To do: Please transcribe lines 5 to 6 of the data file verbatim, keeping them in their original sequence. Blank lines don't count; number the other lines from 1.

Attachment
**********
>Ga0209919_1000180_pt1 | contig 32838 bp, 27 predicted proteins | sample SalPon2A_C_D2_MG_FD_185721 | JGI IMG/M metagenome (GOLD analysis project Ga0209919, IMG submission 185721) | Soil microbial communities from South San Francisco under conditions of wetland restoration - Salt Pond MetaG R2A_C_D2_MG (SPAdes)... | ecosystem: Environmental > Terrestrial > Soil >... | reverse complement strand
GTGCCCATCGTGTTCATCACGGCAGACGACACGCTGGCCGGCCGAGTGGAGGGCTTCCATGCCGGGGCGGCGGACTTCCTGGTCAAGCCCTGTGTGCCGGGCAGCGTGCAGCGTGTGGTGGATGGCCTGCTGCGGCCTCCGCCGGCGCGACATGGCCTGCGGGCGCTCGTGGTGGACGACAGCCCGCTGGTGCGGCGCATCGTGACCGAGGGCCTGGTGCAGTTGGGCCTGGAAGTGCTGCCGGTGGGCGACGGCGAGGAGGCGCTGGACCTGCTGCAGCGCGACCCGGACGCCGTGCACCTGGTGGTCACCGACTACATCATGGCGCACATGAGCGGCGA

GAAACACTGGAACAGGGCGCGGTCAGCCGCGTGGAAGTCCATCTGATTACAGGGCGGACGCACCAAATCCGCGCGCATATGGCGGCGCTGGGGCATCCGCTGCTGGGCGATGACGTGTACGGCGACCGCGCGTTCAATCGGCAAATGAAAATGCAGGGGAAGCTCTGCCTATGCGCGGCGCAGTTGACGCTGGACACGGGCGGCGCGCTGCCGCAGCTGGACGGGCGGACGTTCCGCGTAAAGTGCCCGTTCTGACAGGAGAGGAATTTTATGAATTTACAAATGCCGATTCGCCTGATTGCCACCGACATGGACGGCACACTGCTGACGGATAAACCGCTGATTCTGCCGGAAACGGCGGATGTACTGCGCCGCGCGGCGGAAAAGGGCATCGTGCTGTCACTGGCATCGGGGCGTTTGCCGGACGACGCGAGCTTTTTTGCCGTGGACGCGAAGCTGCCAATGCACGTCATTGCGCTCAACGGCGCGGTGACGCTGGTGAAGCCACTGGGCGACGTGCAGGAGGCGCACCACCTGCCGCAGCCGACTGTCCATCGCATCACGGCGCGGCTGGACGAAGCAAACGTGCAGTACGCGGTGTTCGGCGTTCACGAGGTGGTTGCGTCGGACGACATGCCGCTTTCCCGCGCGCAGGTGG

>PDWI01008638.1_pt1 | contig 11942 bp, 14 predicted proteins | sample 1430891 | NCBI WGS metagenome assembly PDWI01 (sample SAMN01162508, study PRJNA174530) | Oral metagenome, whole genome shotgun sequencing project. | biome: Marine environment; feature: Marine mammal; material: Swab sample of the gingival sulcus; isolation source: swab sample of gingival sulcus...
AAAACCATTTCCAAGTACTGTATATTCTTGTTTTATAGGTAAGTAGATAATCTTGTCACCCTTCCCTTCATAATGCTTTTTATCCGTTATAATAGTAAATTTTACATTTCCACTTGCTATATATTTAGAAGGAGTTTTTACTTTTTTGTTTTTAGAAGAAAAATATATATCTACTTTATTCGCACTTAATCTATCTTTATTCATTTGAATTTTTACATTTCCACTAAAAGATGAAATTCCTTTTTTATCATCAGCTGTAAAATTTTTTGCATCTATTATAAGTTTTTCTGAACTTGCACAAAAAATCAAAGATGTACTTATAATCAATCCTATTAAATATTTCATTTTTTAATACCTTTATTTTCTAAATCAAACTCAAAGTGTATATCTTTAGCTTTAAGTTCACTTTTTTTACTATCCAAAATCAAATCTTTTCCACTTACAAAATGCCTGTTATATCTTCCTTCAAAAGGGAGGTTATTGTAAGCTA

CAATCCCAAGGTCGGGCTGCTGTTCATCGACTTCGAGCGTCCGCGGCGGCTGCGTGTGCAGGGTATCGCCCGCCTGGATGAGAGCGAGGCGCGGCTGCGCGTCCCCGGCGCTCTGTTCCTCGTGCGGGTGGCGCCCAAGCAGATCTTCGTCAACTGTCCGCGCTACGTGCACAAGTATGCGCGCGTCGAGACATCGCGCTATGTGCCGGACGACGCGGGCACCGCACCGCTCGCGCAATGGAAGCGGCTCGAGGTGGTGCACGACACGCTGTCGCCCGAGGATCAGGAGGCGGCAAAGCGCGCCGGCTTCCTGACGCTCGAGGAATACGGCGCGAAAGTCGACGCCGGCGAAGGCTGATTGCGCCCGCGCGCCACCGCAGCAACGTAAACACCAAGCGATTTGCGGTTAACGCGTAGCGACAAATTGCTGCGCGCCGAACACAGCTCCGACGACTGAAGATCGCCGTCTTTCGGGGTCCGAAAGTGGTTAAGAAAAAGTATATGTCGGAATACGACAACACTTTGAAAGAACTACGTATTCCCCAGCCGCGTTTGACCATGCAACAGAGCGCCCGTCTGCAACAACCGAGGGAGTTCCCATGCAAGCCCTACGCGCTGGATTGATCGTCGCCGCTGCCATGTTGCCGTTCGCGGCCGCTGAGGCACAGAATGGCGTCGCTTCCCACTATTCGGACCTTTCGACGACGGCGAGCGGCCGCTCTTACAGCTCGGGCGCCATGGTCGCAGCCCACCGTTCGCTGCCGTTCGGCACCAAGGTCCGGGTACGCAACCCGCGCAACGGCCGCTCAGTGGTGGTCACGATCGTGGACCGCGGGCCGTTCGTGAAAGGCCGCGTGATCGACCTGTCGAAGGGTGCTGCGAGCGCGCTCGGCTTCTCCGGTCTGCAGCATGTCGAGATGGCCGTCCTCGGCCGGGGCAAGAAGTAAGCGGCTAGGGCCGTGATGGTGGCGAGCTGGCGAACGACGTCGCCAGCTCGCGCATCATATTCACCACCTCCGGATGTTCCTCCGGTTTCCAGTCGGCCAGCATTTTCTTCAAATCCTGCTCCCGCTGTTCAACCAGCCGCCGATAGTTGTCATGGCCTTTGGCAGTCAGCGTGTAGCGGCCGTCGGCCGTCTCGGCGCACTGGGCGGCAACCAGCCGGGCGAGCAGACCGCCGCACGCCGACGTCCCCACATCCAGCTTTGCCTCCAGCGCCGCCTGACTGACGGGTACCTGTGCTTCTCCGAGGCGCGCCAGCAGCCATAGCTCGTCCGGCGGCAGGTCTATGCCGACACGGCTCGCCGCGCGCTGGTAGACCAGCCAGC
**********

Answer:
AAAACCATTTCCAAGTACTGTATATTCTTGTTTTATAGGTAAGTAGATAATCTTGTCACCCTTCCCTTCATAATGCTTTTTATCCGTTATAATAGTAAATTTTACATTTCCACTTGCTATATATTTAGAAGGAGTTTTTACTTTTTTGTTTTTAGAAGAAAAATATATATCTACTTTATTCGCACTTAATCTATCTTTATTCATTTGAATTTTTACATTTCCACTAAAAGATGAAATTCCTTTTTTATCATCAGCTGTAAAATTTTTTGCATCTATTATAAGTTTTTCTGAACTTGCACAAAAAATCAAAGATGTACTTATAATCAATCCTATTAAATATTTCATTTTTTAATACCTTTATTTTCTAAATCAAACTCAAAGTGTATATCTTTAGCTTTAAGTTCACTTTTTTTACTATCCAAAATCAAATCTTTTCCACTTACAAAATGCCTGTTATATCTTCCTTCAAAAGGGAGGTTATTGTAAGCTA

CAATCCCAAGGTCGGGCTGCTGTTCATCGACTTCGAGCGTCCGCGGCGGCTGCGTGTGCAGGGTATCGCCCGCCTGGATGAGAGCGAGGCGCGGCTGCGCGTCCCCGGCGCTCTGTTCCTCGTGCGGGTGGCGCCCAAGCAGATCTTCGTCAACTGTCCGCGCTACGTGCACAAGTATGCGCGCGTCGAGACATCGCGCTATGTGCCGGACGACGCGGGCACCGCACCGCTCGCGCAATGGAAGCGGCTCGAGGTGGTGCACGACACGCTGTCGCCCGAGGATCAGGAGGCGGCAAAGCGCGCCGGCTTCCTGACGCTCGAGGAATACGGCGCGAAAGTCGACGCCGGCGAAGGCTGATTGCGCCCGCGCGCCACCGCAGCAACGTAAACACCAAGCGATTTGCGGTTAACGCGTAGCGACAAATTGCTGCGCGCCGAACACAGCTCCGACGACTGAAGATCGCCGTCTTTCGGGGTCCGAAAGTGGTTAAGAAAAAGTATATGTCGGAATACGACAACACTTTGAAAGAACTACGTATTCCCCAGCCGCGTTTGACCATGCAACAGAGCGCCCGTCTGCAACAACCGAGGGAGTTCCCATGCAAGCCCTACGCGCTGGATTGATCGTCGCCGCTGCCATGTTGCCGTTCGCGGCCGCTGAGGCACAGAATGGCGTCGCTTCCCACTATTCGGACCTTTCGACGACGGCGAGCGGCCGCTCTTACAGCTCGGGCGCCATGGTCGCAGCCCACCGTTCGCTGCCGTTCGGCACCAAGGTCCGGGTACGCAACCCGCGCAACGGCCGCTCAGTGGTGGTCACGATCGTGGACCGCGGGCCGTTCGTGAAAGGCCGCGTGATCGACCTGTCGAAGGGTGCTGCGAGCGCGCTCGGCTTCTCCGGTCTGCAGCATGTCGAGATGGCCGTCCTCGGCCGGGGCAAGAAGTAAGCGGCTAGGGCCGTGATGGTGGCGAGCTGGCGAACGACGTCGCCAGCTCGCGCATCATATTCACCACCTCCGGATGTTCCTCCGGTTTCCAGTCGGCCAGCATTTTCTTCAAATCCTGCTCCCGCTGTTCAACCAGCCGCCGATAGTTGTCATGGCCTTTGGCAGTCAGCGTGTAGCGGCCGTCGGCCGTCTCGGCGCACTGGGCGGCAACCAGCCGGGCGAGCAGACCGCCGCACGCCGACGTCCCCACATCCAGCTTTGCCTCCAGCGCCGCCTGACTGACGGGTACCTGTGCTTCTCCGAGGCGCGCCAGCAGCCATAGCTCGTCCGGCGGCAGGTCTATGCCGACACGGCTCGCCGCGCGCTGGTAGACCAGCCAGC